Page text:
Subscribe Today!

The complex and ambiguous ‘Ponderable Path’ at Cerulean Gallery

Corey Qureshi reviews a three-person exhibit at Cerulean Arts, saying that the works take you "down any number of undefined paths," suggesting that if you have some time to ponder it is worth your while to do so. The exhibit is up to Feb. 25, 2024, so hurry on over!

A colorful painting is filled with layers upon layers of patterned imagery, some of it opaque, allowing under coats to appear and some transparent. The patterned imagery is in the background and in circles and circles within circles.
Robert Reinhardt, What Lies Beneath, monoprint collage, 12″ x 12”. Courtesy Cerulean Arts

Cerulean Arts’s latest exhibition A Ponderable Path explores mainly open-ended paths of seeing scenes and timelines. Art from Robert Reinhardt, Sam Jones, and Ryan Ward line the walls of Cerulean’s front gallery, taking the viewer down any number of undefined paths. In line with the gallery’s namesake (cerulean) and the current time of year, the whole show has a bundled up, wintry feel. Even the brightness here feels muted.

Robert Reinhardt‘s process-heavy pieces take the viewer through overlapping layers of pieces of monoprints. These carefully cut and placed bits of image bring cobwebby, wallpaperish textures amid repeated disturbances of any stable impression the eye could make. The most consistent thing here could be the circles that flow out as though their patterns are rain drops dripping onto the surface of the image one at a time. Imagining these variously chaotic, hardly harmonious bits stacked atop one another is the best way I could acclimate myself. It’s like curtains revealing different moments are pulled back over and over, without a true destination. I wonder if going larger would produce a more bodily effect in the bits of motion implied in the rain drops I mentioned. I find Reinhardt’s work to be so much about the act of making the pictures themselves that the results leave me cold in all cases.

A bright colored painting with small, noodle-like elbows and other curved shapes hover above larger curved noodles and other biomorphic shapes of different colors. The world created is lumpy, with paint applied thickly.
Sam Jones, Hypomania, oil on canvas, 18″ x 24″ Courtesy Cerulean Arts

Also dwelling in ambiguity yet approaching more figurative anchors, Sam Jones‘s thick color-centrism elicits involuntarily emotional responses. You can’t help but to feel a way about “Night Shade” with its large eggplant purple form. The shape, the movement of the unclassifiable form makes the oil painting feel much larger than it really is. You go from confusion to enjoyment of its roundness that hints at any number of tangible forms. This piece opened up all of his work to me, presented a new way to see them.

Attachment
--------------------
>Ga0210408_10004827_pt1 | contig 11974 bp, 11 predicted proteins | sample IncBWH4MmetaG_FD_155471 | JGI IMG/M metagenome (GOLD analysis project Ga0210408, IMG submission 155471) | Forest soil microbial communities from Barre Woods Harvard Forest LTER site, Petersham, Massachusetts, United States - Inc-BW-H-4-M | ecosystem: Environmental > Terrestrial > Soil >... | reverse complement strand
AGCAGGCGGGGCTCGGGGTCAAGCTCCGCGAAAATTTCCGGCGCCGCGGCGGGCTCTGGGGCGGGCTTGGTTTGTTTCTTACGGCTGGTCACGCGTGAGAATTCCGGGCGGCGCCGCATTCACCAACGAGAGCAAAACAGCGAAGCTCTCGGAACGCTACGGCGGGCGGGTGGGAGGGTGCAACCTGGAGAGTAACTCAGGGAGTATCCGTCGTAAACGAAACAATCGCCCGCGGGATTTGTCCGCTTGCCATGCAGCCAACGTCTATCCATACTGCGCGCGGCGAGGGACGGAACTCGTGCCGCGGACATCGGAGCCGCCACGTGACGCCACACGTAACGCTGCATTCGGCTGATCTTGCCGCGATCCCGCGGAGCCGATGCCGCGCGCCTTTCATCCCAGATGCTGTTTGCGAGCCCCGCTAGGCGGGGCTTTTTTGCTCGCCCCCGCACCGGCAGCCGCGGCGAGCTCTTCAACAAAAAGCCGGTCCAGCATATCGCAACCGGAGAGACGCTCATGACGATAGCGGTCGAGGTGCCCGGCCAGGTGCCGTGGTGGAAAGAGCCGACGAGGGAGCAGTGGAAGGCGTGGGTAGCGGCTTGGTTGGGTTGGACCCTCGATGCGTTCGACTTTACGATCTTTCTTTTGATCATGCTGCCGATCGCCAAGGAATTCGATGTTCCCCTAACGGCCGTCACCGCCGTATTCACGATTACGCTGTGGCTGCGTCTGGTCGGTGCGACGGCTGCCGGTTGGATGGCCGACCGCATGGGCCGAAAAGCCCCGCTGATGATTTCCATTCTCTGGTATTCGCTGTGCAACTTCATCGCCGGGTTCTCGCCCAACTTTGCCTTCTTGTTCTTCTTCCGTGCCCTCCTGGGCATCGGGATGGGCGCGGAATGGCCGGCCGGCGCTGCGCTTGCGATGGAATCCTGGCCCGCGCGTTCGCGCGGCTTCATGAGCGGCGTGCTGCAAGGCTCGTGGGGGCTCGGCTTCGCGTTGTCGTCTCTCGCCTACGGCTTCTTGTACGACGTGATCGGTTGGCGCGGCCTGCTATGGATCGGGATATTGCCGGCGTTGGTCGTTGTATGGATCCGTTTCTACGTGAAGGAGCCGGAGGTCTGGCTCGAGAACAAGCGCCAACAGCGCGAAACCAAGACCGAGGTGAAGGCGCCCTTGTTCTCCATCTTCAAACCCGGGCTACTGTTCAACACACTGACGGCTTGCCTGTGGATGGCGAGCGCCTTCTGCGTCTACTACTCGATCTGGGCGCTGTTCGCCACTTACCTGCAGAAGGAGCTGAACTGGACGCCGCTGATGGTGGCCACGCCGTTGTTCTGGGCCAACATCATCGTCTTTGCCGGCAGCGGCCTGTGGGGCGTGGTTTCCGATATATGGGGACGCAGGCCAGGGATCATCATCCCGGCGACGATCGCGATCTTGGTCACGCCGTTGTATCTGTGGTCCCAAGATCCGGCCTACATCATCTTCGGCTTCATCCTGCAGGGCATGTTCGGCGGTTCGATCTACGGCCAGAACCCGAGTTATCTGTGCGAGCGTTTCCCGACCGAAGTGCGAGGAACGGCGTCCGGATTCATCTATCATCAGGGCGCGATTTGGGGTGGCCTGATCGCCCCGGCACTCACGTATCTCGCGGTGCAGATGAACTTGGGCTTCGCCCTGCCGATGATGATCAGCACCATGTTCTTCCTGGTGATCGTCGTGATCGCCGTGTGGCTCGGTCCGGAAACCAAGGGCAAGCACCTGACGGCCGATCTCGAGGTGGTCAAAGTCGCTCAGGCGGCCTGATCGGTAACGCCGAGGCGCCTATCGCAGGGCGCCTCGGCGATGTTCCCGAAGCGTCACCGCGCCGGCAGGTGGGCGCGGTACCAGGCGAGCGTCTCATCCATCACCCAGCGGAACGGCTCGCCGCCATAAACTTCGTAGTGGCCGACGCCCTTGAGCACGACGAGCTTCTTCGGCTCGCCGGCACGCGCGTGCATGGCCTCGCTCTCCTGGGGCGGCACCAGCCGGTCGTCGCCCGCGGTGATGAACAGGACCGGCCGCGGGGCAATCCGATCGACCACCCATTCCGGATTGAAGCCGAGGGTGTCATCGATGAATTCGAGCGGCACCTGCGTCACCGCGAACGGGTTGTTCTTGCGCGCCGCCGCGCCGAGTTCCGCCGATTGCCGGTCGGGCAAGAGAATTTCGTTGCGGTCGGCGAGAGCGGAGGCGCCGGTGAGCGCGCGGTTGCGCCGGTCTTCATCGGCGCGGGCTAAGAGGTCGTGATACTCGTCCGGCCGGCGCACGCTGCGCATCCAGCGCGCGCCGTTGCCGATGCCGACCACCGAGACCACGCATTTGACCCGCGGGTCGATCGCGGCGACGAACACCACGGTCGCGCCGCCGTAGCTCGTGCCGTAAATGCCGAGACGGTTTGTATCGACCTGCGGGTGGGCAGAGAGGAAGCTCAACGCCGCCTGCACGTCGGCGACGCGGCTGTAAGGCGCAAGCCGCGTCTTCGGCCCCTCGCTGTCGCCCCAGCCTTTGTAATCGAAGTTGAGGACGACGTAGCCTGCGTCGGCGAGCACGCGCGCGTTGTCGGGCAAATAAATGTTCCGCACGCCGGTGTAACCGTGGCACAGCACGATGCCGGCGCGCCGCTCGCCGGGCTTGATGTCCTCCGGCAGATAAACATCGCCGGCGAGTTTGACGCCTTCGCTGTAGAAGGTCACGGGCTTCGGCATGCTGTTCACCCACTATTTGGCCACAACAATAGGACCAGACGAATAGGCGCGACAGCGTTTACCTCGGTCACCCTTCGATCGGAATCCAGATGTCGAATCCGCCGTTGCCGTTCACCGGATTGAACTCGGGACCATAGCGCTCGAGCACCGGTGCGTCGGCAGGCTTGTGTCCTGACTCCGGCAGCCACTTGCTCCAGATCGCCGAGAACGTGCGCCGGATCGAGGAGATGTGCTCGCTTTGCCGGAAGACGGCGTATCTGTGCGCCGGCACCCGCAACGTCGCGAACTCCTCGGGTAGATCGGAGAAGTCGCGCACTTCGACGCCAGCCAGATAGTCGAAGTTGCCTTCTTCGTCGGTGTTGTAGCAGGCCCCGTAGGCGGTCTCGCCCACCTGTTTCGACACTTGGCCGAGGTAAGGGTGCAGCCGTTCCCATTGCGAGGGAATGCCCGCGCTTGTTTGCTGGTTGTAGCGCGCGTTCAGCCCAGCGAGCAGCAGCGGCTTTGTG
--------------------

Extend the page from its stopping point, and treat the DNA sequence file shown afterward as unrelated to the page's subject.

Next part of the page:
And while three of his other paintings continue on in these near-object thicknesses, “Logos” is an interesting departure. The splattered, primordial soupiness is full of protruding instances of memory that only make themselves apparent after you’ve spent time letting them come to you. Animal-like figures, gesturing limbs, bits of solid ground, backgrounds. This is a personal perspective-heavy painting. Like all of Jones’s work in A Ponderable Path, you make your own way.

A collage painting in two parts divided vertically down the middle shows on the left a suggestion of an architectural model, with a big white space into which straight lines suggesting walls and other partitions have been drawn. On the right, it seems to be a figure in an interior.
Ryan Ward, When Nobody Got Twisted, acrylic, oil & paper on panel, 13″ x 14″ Courtesy Cerulean Arts

Lastly is Ryan Ward‘s work. The press materials say he “makes no distinction between recognizable and non-imagery[…]”. I could see it, but I think there’s always a trace of the tangible in his weirdnesses. Take “There’s Construction on King’s Highway.” This small, horizontal schematic shows two versions of generally the same tunnel/highway. While it’s unclear if we’re seeing before/after or two different possibilities of the titular construction, we’re definitely looking at a type of path. I will say, Ward is doing that thing where the title elucidates the picture.

“When Nobody Got Twisted” carries this schematic concern into what I can only assume is a home of sorts. On a panel split down the middle, the grungy chaos hints at a non-linear timeline of lives lived across patterned floors with hands gesturing for memories that’ve been torn up and out of the image. It almost feels like a squat house with its past in various states of degradation. A window looks out from or in on the stacked disharmonies. The mildly mixed media aspect (pasted in bits of paper that get absorbed into the images) of Ward’s oil and acrylic pieces add a pulpy-ness already implied with the thematics. Across his pieces in the exhibition, he leaves enough recognizable bits for the viewer to latch on to. Though highly varied, his work still holds a firm throughline.

“A Ponderable Path” almost feels tongue in cheek (though fitting) as a title for this show. The paths are truly unmarked, and you’re left to figure a way through the majority of the work. If you’ve got time to ponder and the patience to parse meanings, I highly suggest heading over to Cerulean Arts to check this and the collective member exhibitions out!

A Ponderable Path is on view at Cerulean Arts from January 31–February 25, 2024 at 1355 Ridge Avenue. Open Wed–Fri 10am-6pm, Sat & Sun 12pm-6pm, wheelchair accessible.

Read more reviews by Corey Qureshi.